MFS Block 1 - Double 69
Brought to you by Niklas Daniel and Brianne Thompson of AXIS Flight School at Skydive Arizona in Eloy. Photos by David Cherry. Information about AXIS' coaching and instructional services is available at axisflightschool.com.
• Ability to fly both head up and head down (see “Foundations of Flight—Head-Up Variations” and “Foundations of Flight—Head-Down Variations,” December 2012 and March 2013 Parachutist).
• Ability to transition between the head-up and head-down orientations using a backflip or cartwheel (see “Foundations of Flight—Back-Flip Transition from Sit to Head-Down Daffy” and “Foundations of Flight—Sit-Fly to Head-Down Cartwheel,” September 2012 and January 2014 Parachutist).
Mixed formation skydiving block 1 (double 69) requires one performer to fly head up and the other to fly head down with respect to the relative wind. Facing each other, the head-down flyer grabs the legs of the head-up flyer anywhere below the leg straps. Once the flyers establish contact, the gripping performer lets go. The jumpers then make 180-degree transitions to change their orientations and build the same formation in opposite slots.
For judging purposes, it is the team’s responsibility to clearly present the camera flyer with the correct formations and inter, as well as show complete separation between points. The formations do not need to be perfectly symmetrical, but the team must perform them in a controlled manner and close them with stationary contact. (For more information, refer to Chapter 5 of the USPA Skydiver’s Competition Manual.)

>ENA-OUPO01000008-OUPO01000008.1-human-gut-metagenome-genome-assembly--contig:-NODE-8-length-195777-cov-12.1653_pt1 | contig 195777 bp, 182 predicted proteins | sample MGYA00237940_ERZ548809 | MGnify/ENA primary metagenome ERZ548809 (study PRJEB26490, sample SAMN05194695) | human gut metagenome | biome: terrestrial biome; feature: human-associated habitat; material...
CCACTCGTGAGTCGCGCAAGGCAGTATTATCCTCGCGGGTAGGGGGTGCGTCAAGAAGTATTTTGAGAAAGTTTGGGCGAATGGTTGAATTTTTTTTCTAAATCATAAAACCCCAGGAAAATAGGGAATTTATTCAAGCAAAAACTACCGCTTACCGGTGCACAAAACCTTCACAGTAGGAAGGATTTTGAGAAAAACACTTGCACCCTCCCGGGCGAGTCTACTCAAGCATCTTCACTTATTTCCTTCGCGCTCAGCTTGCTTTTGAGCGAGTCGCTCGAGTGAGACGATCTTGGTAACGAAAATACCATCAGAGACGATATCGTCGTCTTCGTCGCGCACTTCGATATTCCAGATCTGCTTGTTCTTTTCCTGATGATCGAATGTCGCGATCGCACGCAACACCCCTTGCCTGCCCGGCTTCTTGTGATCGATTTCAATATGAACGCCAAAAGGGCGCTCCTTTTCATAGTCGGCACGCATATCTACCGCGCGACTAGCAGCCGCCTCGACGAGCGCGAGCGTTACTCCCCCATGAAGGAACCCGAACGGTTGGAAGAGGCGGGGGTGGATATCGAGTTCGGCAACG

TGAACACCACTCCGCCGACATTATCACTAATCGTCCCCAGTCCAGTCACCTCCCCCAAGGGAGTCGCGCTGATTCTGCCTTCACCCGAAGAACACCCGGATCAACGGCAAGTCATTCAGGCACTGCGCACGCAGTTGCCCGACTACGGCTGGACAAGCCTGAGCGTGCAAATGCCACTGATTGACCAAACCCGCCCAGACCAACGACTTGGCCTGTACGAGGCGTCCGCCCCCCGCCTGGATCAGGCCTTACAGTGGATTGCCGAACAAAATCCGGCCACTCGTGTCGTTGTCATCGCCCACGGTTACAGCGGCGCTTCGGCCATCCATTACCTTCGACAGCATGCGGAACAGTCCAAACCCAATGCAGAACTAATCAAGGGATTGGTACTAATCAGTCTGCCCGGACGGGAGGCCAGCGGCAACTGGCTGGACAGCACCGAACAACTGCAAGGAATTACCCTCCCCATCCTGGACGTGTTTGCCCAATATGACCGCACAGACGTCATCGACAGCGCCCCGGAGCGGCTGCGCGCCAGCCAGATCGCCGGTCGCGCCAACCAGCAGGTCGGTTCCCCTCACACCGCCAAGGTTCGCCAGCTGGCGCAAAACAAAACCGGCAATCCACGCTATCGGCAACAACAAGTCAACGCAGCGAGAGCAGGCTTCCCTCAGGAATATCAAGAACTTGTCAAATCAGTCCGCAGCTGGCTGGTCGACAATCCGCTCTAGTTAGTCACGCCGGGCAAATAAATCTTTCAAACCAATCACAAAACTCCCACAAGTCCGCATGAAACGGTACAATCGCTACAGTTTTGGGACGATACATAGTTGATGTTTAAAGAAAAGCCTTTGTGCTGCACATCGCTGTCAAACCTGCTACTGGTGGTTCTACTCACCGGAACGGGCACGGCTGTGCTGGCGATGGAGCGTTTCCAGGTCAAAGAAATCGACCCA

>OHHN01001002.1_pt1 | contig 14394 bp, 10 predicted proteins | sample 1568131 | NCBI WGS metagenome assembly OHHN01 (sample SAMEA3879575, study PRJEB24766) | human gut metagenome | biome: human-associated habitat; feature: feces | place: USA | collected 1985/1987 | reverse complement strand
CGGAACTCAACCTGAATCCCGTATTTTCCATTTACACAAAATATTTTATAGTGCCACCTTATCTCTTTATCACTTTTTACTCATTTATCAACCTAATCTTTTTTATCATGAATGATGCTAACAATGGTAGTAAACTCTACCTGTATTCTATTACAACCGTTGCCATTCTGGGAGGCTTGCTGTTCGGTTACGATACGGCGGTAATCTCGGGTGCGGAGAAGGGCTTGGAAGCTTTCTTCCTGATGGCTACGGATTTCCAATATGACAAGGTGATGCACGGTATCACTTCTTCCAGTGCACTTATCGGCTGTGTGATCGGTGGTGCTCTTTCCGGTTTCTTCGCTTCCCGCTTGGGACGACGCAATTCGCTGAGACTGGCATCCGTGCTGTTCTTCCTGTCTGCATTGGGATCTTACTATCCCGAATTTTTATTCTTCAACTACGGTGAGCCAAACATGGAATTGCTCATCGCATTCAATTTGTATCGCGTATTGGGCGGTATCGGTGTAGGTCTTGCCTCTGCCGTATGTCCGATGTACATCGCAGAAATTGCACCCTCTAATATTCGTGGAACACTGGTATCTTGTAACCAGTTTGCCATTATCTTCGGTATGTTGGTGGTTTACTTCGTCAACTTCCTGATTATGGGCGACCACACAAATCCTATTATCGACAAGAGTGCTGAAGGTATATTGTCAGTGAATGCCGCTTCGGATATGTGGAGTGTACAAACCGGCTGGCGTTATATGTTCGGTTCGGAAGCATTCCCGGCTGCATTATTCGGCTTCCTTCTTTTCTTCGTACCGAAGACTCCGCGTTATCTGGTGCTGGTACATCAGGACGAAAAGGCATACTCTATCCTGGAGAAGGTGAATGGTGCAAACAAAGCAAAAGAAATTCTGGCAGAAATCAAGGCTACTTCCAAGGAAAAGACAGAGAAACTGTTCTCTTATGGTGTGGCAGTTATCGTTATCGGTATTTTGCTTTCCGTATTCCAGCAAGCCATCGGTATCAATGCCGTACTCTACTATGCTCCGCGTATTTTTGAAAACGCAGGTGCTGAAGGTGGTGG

One of the most efficient of the many ways to perform this maneuver is for the head-down flyer to turn out slightly and then front flip to the head-up orientation. This causes his legs to fall into the center of the formation, making them easier for his cross-partner to target. The head-up flyer may find it best to turn about 90 degrees and then use a back-flip transition to reach the head-down orientation. Both flyers should strive to form a star picture with their cross-partners at the start and finish. To accomplish this, the jumpers must maintain communication with each other by using eye contact and cross-referencing.
Rather than transitioning simultaneously, both performers can stage their individual moves in order to establish communication and keep better track of level. The head-down flyer should not get too high in relation to the sit flyer, because this causes the head-down flyer to reach down toward the legs, which compromises stability and possibly induces forward drive. Remember to assess your level and distance before reaching for a dock (see “Foundations of Flight—Taking Grips,” October 2012 Parachutist).